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Research Article

Domestication and Long-Distance Dissemination of Rice: A Revised Version

Hiroshi Ikehashi*
Ex. Prof. Kyoto University, Fujisawa city, Japan
Corresponding Author : Hiroshi Ikehashi
Ex. Prof. Kyoto University
Kataseyama 3-10-6, Fujisawa city
Japan, 251-0033
Tel: +81-0466-28-9850
E-mail: [email protected]
Received November 16, 2014; Accepted November 26, 2014; Published November 30, 2014
Citation: Ikehashi H (2014) Domestication and Long-Distance Dissemination of Rice: A Revised Version. J Rice Res 3:128. doi: 10.4172/2375-4338.1000128
Copyright: ©2014 Ikehashi H. This is an open-access article distributed under the terms of the Creative Commons Attribution License, which permits unrestricted use, distribution, and reproduction in any medium, provided the original author and source are credited.
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Abstract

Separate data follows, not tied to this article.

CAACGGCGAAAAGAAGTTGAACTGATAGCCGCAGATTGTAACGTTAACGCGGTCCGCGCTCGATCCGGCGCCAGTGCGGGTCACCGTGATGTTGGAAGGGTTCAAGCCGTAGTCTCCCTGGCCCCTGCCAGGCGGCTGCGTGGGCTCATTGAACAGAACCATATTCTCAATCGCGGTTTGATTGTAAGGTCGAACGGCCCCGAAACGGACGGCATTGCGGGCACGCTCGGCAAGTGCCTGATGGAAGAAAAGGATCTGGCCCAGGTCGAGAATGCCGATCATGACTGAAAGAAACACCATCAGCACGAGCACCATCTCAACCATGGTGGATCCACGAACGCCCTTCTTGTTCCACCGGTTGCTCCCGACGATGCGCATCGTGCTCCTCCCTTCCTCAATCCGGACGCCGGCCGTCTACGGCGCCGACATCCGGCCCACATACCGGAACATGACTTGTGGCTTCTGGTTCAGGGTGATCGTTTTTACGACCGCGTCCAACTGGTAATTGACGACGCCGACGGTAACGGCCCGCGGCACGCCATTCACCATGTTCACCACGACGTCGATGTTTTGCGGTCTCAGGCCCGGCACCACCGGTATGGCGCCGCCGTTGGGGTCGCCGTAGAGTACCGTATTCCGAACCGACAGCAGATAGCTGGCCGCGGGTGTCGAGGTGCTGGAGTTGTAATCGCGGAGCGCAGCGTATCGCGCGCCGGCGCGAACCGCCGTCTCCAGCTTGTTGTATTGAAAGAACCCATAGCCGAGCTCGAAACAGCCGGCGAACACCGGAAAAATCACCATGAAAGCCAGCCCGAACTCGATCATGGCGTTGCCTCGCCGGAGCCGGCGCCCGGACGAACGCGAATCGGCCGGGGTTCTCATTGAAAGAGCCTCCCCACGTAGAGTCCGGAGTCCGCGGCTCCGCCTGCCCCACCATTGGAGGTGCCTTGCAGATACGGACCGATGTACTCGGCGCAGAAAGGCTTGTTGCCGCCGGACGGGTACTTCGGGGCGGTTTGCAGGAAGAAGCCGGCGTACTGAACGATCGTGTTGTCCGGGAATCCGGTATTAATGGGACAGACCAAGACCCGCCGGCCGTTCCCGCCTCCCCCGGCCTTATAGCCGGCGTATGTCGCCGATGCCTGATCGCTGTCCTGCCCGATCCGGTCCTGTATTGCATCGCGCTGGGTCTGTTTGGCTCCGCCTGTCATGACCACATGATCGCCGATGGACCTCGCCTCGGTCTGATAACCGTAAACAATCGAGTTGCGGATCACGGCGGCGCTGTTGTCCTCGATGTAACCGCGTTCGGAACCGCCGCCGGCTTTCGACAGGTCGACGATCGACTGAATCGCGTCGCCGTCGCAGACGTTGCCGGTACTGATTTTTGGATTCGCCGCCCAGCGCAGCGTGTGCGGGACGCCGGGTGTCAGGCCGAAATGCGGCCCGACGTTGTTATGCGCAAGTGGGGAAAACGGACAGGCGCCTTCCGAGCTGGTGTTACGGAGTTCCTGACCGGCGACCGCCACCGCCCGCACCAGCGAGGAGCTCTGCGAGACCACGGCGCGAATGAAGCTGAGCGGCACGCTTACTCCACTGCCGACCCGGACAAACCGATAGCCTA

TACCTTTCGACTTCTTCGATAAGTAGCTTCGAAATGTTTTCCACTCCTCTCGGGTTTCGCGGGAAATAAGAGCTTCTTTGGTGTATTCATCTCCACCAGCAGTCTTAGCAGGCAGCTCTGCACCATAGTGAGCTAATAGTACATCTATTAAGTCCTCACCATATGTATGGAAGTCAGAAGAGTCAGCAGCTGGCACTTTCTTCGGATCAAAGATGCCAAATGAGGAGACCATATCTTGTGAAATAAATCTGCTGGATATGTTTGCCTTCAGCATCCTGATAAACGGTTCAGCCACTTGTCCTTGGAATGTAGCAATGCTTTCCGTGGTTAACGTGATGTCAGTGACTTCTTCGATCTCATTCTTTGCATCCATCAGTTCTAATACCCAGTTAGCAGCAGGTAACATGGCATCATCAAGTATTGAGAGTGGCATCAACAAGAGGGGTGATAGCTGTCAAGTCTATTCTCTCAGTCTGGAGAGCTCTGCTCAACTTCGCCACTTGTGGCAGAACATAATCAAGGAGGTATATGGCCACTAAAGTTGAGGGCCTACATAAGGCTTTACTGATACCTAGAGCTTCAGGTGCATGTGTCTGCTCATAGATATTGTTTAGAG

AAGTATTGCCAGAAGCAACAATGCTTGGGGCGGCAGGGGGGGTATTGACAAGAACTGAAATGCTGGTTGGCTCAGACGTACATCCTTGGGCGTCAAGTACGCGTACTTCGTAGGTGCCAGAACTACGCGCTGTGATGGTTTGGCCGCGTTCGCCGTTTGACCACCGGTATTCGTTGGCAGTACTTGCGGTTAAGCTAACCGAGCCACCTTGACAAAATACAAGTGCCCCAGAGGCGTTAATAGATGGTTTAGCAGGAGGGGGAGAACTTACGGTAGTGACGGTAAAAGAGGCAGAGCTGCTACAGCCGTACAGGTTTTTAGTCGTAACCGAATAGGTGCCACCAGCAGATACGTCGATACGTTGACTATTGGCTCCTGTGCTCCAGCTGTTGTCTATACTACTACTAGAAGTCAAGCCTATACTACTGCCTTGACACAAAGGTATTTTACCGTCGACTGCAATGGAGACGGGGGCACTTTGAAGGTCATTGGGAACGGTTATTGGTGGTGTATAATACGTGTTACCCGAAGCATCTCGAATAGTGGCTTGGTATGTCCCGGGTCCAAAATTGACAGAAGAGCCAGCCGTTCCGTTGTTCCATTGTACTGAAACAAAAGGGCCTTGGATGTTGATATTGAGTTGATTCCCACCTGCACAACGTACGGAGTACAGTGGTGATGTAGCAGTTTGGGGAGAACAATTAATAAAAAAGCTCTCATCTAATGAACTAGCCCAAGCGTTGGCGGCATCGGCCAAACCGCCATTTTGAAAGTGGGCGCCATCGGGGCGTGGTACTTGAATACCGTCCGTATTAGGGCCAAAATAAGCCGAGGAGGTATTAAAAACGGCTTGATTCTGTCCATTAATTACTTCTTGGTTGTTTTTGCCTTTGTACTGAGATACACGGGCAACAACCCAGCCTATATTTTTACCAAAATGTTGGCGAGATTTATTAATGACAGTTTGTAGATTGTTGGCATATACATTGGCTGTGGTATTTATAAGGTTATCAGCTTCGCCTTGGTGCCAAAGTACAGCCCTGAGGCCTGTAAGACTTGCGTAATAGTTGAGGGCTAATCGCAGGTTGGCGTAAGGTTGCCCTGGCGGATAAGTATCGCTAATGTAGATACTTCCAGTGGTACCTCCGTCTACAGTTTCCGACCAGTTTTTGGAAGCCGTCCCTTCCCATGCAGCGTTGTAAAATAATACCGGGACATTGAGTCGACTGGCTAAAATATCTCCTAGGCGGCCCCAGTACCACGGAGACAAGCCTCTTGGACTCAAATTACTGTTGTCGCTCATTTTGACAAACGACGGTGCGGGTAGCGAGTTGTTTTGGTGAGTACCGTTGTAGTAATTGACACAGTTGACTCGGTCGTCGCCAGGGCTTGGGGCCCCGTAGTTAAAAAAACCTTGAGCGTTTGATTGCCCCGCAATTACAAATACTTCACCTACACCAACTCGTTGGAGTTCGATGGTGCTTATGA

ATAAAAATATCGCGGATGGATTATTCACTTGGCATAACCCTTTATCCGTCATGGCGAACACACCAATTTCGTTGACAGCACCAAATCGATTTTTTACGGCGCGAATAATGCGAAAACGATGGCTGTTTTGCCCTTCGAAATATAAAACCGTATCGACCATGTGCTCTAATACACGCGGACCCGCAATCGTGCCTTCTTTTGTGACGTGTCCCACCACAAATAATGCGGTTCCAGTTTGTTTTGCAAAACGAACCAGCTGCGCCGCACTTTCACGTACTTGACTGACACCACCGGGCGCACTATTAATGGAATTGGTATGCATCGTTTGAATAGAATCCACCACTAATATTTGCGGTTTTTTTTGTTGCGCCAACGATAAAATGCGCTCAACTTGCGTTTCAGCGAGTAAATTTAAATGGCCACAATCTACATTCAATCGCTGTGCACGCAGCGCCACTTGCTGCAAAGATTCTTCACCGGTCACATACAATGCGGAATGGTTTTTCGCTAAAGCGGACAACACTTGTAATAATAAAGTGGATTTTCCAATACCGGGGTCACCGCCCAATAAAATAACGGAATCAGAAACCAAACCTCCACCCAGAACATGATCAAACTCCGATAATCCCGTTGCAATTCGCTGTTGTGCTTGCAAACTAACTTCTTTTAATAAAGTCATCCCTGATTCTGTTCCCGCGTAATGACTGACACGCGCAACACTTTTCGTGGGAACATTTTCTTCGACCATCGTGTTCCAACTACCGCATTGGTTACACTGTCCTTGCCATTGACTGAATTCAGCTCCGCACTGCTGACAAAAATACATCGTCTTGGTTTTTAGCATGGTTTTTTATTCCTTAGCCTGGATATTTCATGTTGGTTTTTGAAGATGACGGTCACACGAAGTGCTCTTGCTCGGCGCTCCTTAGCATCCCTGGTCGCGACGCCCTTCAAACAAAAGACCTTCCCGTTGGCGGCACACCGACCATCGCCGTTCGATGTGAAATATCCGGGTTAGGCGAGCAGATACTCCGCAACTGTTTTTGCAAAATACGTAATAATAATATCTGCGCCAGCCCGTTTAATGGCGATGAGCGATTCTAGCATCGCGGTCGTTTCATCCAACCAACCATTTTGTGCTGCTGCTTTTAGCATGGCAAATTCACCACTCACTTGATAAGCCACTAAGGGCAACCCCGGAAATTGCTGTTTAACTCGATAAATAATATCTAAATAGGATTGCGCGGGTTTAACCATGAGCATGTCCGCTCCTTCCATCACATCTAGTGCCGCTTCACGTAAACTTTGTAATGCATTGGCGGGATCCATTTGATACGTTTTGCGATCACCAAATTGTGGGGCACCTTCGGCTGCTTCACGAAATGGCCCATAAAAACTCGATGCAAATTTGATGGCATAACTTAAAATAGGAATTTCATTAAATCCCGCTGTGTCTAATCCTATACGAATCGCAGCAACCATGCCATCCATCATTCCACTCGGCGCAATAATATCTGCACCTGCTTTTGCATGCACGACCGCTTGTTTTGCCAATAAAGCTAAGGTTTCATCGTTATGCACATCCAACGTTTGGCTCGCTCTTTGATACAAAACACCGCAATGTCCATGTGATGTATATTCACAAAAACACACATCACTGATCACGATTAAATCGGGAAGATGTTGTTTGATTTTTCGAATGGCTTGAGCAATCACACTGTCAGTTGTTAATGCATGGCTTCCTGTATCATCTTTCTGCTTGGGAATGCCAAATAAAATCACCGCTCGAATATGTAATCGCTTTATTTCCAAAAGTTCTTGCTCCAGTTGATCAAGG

Historically, in 1930s two sub-species, indica and japonica, were proposed on the basis of sterility in F1 hybrids between them. Subsequently, the two types were classified by associations of a number of genetically independent traits. The characteristic associations of traits have been explained by a series of hybrid sterility or reproductive barriers, in which a duplicate recessive gene model was proposed to cause varietal differentiation. In 1990s, most of hybrid sterility genes were proved to be caused by an interaction of allelic genes at each locus. In a well-known case of hybrid sterility, the indica, japonica, and wide-compatibility type which gives fertile hybrids in its cross to indica and japonica type, are proved to contain an allele, S5-i, S5-j and S5-n, respectively at a locus on Chromosome 6. Those gametes having S5-j allele is found to be partially aborted in the hybrid genotypes of S5-i/ S5-j while no gamete abortion occurred in S5-i/S5-n and S5-j/S5-n genotype. Since then, the S5-n has been used in hybrid rice breeding to obtain fertile and vigorous hybrids between indica and japonica types. For the last decade the action of S5-n is found to be due to a deletion in its gene sequence, while functional enzymes are produced by other alleles. Thus, the earlier assumed role of hybrid sterility genes as to lead to varietal differentiation are no more supported. Today, the characteristic association of traits found in each of varietal groups is better explained by founder effects. Recently , genetic analyses have been advanced for the contrasting traits between indica and japonica group. For an instance, genetic bases for long slender grain of indica and short wide grain of japonica are analyzed, and the short wide type is found to be caused by a deletion in its gene sequence. Thus, the short wide grain is considered to be mutational origin during domestication. On the other hand, a large number of native cultivars of rice were surveyed with enzyme polymorphism in 1980s, and later with molecular markers. As the results, profound genetic diversity is found in the genetic background of rice and wild rice. As the results, some scientist proposed the idea of multiple independent domestications of rice. However, before reaching to such a conclusion, at least two factors, i.e., long-distance-dissemination of some genotypes and possibilities of introgression by local wild rice to primitive cultivars need to be examined. Taking the two factors as well as historical events into consideration, the author considered that perennial japonica cultivars were first domesticated in Changjiang river basin, and disseminated to East India through Assam or along Bengal Bay, meanwhile their genetic background were transformed under introgressions of local wild rice which resulted to form the indica types. Thus–formed indica types seem to be disseminated to Southeast Asia, for an instance to Champa, under the expansion of Hinduism. Later some of the genotypes were introduced into China. Recently, this explanation has been verified by extensive analyses of gene sequence for wild and cultivated rice.  

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